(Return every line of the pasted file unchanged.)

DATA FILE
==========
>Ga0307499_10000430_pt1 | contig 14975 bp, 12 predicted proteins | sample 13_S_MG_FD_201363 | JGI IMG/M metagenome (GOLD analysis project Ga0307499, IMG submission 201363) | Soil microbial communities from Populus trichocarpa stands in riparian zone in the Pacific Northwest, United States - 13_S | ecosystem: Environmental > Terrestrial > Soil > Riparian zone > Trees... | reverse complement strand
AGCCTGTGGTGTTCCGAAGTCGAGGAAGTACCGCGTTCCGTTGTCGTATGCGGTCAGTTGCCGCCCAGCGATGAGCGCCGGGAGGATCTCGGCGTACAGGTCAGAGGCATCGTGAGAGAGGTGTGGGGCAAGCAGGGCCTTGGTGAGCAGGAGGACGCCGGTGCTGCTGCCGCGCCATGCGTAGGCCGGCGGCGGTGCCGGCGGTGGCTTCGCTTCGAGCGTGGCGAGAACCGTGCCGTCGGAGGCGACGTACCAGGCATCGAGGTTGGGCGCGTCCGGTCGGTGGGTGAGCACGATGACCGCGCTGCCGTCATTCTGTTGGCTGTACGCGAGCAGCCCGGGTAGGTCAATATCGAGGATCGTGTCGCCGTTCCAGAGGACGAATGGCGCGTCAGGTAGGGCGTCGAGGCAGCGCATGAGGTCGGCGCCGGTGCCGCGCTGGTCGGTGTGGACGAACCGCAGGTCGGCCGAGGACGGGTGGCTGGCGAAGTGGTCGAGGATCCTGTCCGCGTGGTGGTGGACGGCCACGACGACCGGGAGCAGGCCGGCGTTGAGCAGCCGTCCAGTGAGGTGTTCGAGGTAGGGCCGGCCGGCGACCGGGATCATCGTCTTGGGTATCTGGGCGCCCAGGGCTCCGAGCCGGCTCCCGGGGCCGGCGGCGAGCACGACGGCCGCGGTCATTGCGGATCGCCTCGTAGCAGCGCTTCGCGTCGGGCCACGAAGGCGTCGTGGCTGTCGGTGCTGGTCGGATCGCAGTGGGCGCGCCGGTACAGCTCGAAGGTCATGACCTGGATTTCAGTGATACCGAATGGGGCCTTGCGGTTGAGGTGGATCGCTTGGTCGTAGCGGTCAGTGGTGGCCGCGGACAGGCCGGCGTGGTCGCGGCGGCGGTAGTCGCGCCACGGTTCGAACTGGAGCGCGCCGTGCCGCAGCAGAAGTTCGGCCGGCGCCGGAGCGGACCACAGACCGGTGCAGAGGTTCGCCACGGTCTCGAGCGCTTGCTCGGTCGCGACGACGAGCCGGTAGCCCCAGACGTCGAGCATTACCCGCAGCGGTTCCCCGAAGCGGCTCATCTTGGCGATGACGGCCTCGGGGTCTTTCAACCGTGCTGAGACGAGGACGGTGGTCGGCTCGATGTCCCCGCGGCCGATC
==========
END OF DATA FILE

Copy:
>Ga0307499_10000430_pt1 | contig 14975 bp, 12 predicted proteins | sample 13_S_MG_FD_201363 | JGI IMG/M metagenome (GOLD analysis project Ga0307499, IMG submission 201363) | Soil microbial communities from Populus trichocarpa stands in riparian zone in the Pacific Northwest, United States - 13_S | ecosystem: Environmental > Terrestrial > Soil > Riparian zone > Trees... | reverse complement strand
AGCCTGTGGTGTTCCGAAGTCGAGGAAGTACCGCGTTCCGTTGTCGTATGCGGTCAGTTGCCGCCCAGCGATGAGCGCCGGGAGGATCTCGGCGTACAGGTCAGAGGCATCGTGAGAGAGGTGTGGGGCAAGCAGGGCCTTGGTGAGCAGGAGGACGCCGGTGCTGCTGCCGCGCCATGCGTAGGCCGGCGGCGGTGCCGGCGGTGGCTTCGCTTCGAGCGTGGCGAGAACCGTGCCGTCGGAGGCGACGTACCAGGCATCGAGGTTGGGCGCGTCCGGTCGGTGGGTGAGCACGATGACCGCGCTGCCGTCATTCTGTTGGCTGTACGCGAGCAGCCCGGGTAGGTCAATATCGAGGATCGTGTCGCCGTTCCAGAGGACGAATGGCGCGTCAGGTAGGGCGTCGAGGCAGCGCATGAGGTCGGCGCCGGTGCCGCGCTGGTCGGTGTGGACGAACCGCAGGTCGGCCGAGGACGGGTGGCTGGCGAAGTGGTCGAGGATCCTGTCCGCGTGGTGGTGGACGGCCACGACGACCGGGAGCAGGCCGGCGTTGAGCAGCCGTCCAGTGAGGTGTTCGAGGTAGGGCCGGCCGGCGACCGGGATCATCGTCTTGGGTATCTGGGCGCCCAGGGCTCCGAGCCGGCTCCCGGGGCCGGCGGCGAGCACGACGGCCGCGGTCATTGCGGATCGCCTCGTAGCAGCGCTTCGCGTCGGGCCACGAAGGCGTCGTGGCTGTCGGTGCTGGTCGGATCGCAGTGGGCGCGCCGGTACAGCTCGAAGGTCATGACCTGGATTTCAGTGATACCGAATGGGGCCTTGCGGTTGAGGTGGATCGCTTGGTCGTAGCGGTCAGTGGTGGCCGCGGACAGGCCGGCGTGGTCGCGGCGGCGGTAGTCGCGCCACGGTTCGAACTGGAGCGCGCCGTGCCGCAGCAGAAGTTCGGCCGGCGCCGGAGCGGACCACAGACCGGTGCAGAGGTTCGCCACGGTCTCGAGCGCTTGCTCGGTCGCGACGACGAGCCGGTAGCCCCAGACGTCGAGCATTACCCGCAGCGGTTCCCCGAAGCGGCTCATCTTGGCGATGACGGCCTCGGGGTCTTTCAACCGTGCTGAGACGAGGACGGTGGTCGGCTCGATGTCCCCGCGGCCGATC